However, your “cash-strapped” issue is a typical problem. As the head of the accounting department, you’ve probably already taken the following actions. It never hurts to revisit best practices, though, to ensure your department is staying on top of your cash flow.

Best Practices for Addressing Business Cashflow Issues

  1. Don’t give customers a reason to avoid payments. Are all the invoices correct when mailed and emailed out to clients? Are the statements going to the proper addressee? Are the facts and details of the invoice clear and correct?
  2. Follow up in a timely fashion. Do you pursue past due balances immediately? Do you increase contact and collection efforts as the balances age?
  3. Communicate with your vendors regularly. Are there alternate terms for methods of payment, you could work out?
  4. Continue to pay your payroll tax liabilities. It may be tempting to borrow against payroll taxes, but don’t do it. Not only are the fines onerous but there is real liability associated with skipping out on this fiduciary responsibility.
  5. Renegotiate payment terms, if needed. Consider your defined payment terms for customers and vendors. Can you request deposits from customers? Could you extend payment terms with vendors?

Cash flow issues are certainly a concern, but there are steps your department can take to address them and better position the business for growth.

Shore Up Financial Operations to Combat Cashflow Issues in the Future

Addressing financial issues will help avoid more major issues in the future as your business grows.
via Burst

Making the financial operations area as strong as possible is a critical step in small business growth. To shore up your financial operations, begin by creating timely, accurate, and meaningful metrics and financial statements. Remember, these financial areas are critical to support leadership decision-making.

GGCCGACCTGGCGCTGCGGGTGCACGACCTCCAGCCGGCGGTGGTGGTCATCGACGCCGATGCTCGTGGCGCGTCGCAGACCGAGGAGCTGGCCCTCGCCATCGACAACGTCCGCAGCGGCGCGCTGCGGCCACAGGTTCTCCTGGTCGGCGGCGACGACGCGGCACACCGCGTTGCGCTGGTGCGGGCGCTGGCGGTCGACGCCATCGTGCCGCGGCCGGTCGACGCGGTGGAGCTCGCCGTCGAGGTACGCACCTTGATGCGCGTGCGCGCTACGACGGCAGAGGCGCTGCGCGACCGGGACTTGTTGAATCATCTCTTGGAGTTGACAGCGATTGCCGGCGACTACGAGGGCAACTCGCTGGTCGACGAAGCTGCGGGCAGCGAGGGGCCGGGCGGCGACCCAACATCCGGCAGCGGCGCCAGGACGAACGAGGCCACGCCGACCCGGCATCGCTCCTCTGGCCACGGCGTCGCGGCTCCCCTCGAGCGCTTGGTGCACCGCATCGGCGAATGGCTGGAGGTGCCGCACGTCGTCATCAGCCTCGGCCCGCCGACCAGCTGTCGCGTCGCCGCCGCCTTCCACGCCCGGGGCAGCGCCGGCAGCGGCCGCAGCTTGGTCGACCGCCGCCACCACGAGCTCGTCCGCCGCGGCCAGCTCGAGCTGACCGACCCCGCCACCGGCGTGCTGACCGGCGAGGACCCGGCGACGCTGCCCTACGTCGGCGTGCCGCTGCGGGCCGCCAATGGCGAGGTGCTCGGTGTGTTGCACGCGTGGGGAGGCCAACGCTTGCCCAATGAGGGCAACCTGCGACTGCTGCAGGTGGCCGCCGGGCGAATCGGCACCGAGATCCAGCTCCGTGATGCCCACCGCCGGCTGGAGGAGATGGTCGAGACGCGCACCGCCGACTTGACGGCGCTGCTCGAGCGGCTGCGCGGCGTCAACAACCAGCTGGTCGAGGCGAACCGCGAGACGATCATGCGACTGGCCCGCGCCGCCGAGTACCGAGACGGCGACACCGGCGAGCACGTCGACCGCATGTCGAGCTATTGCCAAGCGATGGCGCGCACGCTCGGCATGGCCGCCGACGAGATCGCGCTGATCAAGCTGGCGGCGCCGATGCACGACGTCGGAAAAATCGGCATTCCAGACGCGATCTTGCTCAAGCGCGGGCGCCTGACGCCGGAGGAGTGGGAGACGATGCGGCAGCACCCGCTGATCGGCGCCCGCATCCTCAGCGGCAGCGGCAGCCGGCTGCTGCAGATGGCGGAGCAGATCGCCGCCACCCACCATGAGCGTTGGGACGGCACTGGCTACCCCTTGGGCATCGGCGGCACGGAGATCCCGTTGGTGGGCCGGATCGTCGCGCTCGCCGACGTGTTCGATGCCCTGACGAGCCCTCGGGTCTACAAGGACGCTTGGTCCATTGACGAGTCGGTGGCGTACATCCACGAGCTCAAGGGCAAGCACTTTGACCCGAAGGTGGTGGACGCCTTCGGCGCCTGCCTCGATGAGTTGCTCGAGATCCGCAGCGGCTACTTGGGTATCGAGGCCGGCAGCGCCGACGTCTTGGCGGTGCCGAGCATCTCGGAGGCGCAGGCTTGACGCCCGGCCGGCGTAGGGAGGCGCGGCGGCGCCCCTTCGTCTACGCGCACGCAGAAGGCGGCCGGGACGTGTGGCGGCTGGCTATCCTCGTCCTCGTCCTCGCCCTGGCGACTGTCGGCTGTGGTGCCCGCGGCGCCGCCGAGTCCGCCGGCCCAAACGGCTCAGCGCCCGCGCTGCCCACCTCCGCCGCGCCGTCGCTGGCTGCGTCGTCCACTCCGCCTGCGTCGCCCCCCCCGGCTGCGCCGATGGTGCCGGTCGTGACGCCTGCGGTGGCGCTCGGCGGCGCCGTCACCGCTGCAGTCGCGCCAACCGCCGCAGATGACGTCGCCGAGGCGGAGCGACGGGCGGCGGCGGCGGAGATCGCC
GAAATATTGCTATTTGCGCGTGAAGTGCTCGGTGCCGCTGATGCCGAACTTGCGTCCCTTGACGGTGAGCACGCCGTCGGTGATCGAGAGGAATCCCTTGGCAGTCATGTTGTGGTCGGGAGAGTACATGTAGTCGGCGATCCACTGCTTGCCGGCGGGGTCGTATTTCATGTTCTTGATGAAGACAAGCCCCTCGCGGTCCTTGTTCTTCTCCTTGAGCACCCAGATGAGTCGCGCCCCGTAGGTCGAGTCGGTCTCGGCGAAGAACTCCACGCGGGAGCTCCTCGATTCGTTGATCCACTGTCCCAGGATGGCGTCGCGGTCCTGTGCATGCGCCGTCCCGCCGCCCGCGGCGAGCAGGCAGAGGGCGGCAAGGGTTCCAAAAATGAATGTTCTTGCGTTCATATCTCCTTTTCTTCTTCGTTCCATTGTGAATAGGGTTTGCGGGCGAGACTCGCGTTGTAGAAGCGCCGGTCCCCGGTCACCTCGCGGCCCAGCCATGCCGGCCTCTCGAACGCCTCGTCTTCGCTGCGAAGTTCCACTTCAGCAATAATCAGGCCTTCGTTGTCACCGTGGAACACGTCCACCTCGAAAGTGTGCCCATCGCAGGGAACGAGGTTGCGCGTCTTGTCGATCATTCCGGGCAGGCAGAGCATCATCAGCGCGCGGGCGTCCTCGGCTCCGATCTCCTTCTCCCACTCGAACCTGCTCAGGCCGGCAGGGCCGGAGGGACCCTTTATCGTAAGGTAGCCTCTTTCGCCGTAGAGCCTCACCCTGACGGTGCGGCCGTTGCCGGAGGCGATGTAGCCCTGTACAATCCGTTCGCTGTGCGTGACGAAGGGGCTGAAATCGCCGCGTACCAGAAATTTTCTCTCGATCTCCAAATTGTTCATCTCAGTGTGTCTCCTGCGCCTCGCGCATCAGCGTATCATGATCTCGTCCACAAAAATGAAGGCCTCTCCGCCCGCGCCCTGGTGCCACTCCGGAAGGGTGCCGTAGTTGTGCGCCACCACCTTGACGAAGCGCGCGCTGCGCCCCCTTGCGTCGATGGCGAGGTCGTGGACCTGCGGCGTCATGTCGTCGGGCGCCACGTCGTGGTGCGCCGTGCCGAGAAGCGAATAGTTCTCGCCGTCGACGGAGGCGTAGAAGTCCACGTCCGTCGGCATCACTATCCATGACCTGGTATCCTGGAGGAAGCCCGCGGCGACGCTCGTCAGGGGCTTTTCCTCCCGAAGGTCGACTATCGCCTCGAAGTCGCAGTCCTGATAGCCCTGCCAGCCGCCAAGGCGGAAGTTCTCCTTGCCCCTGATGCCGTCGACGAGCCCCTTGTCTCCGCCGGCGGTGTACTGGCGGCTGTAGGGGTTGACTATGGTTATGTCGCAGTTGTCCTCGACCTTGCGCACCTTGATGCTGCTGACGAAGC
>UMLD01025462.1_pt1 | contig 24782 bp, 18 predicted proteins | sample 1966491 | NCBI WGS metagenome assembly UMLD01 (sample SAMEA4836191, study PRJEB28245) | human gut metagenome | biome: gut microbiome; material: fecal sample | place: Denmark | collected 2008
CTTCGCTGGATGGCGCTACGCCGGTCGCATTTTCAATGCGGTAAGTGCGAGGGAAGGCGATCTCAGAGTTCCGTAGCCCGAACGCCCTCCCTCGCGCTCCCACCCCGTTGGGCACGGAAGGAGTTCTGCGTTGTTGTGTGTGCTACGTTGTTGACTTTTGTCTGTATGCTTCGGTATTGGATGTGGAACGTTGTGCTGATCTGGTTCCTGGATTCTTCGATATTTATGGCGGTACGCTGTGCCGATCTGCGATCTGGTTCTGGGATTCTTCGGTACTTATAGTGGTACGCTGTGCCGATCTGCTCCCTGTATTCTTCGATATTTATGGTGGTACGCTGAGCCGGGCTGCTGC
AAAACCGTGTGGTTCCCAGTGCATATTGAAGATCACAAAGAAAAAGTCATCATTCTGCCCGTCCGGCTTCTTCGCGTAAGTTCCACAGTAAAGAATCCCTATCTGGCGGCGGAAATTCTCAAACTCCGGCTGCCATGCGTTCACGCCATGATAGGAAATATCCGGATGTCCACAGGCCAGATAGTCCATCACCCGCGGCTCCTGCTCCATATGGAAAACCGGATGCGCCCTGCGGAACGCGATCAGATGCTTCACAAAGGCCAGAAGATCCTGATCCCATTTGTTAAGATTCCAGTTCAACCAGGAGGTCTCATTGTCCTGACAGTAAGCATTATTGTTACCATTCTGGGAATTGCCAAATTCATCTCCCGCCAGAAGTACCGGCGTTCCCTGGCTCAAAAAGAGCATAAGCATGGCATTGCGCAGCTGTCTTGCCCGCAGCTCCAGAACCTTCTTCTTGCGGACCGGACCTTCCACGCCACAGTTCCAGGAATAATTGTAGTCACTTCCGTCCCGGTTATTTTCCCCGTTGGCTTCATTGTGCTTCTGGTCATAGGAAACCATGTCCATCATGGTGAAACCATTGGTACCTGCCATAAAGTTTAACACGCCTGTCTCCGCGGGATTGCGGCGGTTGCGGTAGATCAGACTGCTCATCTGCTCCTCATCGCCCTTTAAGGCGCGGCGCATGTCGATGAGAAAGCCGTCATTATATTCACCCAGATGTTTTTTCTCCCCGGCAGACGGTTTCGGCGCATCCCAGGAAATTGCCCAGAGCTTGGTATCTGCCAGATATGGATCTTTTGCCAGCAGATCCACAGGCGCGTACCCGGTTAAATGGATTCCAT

Financial Operation Areas to Address:

Develop meaningful metrics.
As the head of a department (or several departments), you play a vital role in assisting leadership with defining metrics and setting parameters. The way you define metrics will vary by the type of business and the departments within the business.

For example, sales team metrics (company history shows one sale per 100 calls) might be set at 100 calls/day. A service business or support center might measure chargeable time against a standard, while a call center may measure against dollars collected. Metrics might be issued daily, weekly, monthly, or in the case of fast-food sales, by breakfast/lunch/dinner in virtually real time.

As you set metrics, evaluate the accuracy and sophistication of existing information, along with the ability to affect the outcome, against the time needed to do the reporting. Remember that “reporting just to report” is meaningless.

Establish a closing schedule to generate a rhythm of reporting in the business.
For example, the sales team should know they need expenses in by the 5th workday, inventory needs to be entered by day 3, etc. Leadership knows they will have their information by the 7th workday. These clear-cut reporting parameters keep everyone on track.